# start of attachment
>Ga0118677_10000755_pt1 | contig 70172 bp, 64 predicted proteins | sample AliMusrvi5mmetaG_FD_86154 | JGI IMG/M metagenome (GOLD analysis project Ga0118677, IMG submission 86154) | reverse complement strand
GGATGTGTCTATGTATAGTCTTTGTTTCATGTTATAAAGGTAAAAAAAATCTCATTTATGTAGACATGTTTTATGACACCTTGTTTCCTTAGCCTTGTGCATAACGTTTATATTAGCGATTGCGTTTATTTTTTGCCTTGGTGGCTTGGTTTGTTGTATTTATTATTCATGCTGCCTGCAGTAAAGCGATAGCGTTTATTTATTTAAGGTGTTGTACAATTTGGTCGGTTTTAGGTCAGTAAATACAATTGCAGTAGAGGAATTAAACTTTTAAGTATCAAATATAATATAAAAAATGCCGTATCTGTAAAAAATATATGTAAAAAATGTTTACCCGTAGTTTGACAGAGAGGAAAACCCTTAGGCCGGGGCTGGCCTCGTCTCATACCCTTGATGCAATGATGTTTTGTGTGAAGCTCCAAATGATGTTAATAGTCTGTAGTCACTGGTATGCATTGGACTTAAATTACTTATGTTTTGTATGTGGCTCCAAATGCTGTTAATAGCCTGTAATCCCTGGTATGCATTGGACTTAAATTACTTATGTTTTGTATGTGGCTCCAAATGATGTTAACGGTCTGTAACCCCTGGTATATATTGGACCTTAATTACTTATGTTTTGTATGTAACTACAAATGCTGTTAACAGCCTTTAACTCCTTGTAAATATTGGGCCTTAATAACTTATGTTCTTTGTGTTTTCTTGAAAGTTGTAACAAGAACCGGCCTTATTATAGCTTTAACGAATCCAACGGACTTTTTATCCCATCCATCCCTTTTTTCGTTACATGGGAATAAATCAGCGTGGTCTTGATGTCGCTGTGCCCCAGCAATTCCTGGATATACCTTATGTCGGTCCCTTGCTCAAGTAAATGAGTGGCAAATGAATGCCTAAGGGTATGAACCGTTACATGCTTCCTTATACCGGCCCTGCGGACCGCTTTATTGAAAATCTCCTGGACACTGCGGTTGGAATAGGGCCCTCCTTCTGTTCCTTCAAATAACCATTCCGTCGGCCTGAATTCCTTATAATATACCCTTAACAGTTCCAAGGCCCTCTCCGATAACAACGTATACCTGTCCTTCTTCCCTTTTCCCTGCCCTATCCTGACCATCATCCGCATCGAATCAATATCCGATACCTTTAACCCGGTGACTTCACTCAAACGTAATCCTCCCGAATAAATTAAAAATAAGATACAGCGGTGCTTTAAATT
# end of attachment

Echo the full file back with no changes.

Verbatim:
>Ga0118677_10000755_pt1 | contig 70172 bp, 64 predicted proteins | sample AliMusrvi5mmetaG_FD_86154 | JGI IMG/M metagenome (GOLD analysis project Ga0118677, IMG submission 86154) | reverse complement strand
GGATGTGTCTATGTATAGTCTTTGTTTCATGTTATAAAGGTAAAAAAAATCTCATTTATGTAGACATGTTTTATGACACCTTGTTTCCTTAGCCTTGTGCATAACGTTTATATTAGCGATTGCGTTTATTTTTTGCCTTGGTGGCTTGGTTTGTTGTATTTATTATTCATGCTGCCTGCAGTAAAGCGATAGCGTTTATTTATTTAAGGTGTTGTACAATTTGGTCGGTTTTAGGTCAGTAAATACAATTGCAGTAGAGGAATTAAACTTTTAAGTATCAAATATAATATAAAAAATGCCGTATCTGTAAAAAATATATGTAAAAAATGTTTACCCGTAGTTTGACAGAGAGGAAAACCCTTAGGCCGGGGCTGGCCTCGTCTCATACCCTTGATGCAATGATGTTTTGTGTGAAGCTCCAAATGATGTTAATAGTCTGTAGTCACTGGTATGCATTGGACTTAAATTACTTATGTTTTGTATGTGGCTCCAAATGCTGTTAATAGCCTGTAATCCCTGGTATGCATTGGACTTAAATTACTTATGTTTTGTATGTGGCTCCAAATGATGTTAACGGTCTGTAACCCCTGGTATATATTGGACCTTAATTACTTATGTTTTGTATGTAACTACAAATGCTGTTAACAGCCTTTAACTCCTTGTAAATATTGGGCCTTAATAACTTATGTTCTTTGTGTTTTCTTGAAAGTTGTAACAAGAACCGGCCTTATTATAGCTTTAACGAATCCAACGGACTTTTTATCCCATCCATCCCTTTTTTCGTTACATGGGAATAAATCAGCGTGGTCTTGATGTCGCTGTGCCCCAGCAATTCCTGGATATACCTTATGTCGGTCCCTTGCTCAAGTAAATGAGTGGCAAATGAATGCCTAAGGGTATGAACCGTTACATGCTTCCTTATACCGGCCCTGCGGACCGCTTTATTGAAAATCTCCTGGACACTGCGGTTGGAATAGGGCCCTCCTTCTGTTCCTTCAAATAACCATTCCGTCGGCCTGAATTCCTTATAATATACCCTTAACAGTTCCAAGGCCCTCTCCGATAACAACGTATACCTGTCCTTCTTCCCTTTTCCCTGCCCTATCCTGACCATCATCCGCATCGAATCAATATCCGATACCTTTAACCCGGTGACTTCACTCAAACGTAATCCTCCCGAATAAATTAAAAATAAGATACAGCGGTGCTTTAAATT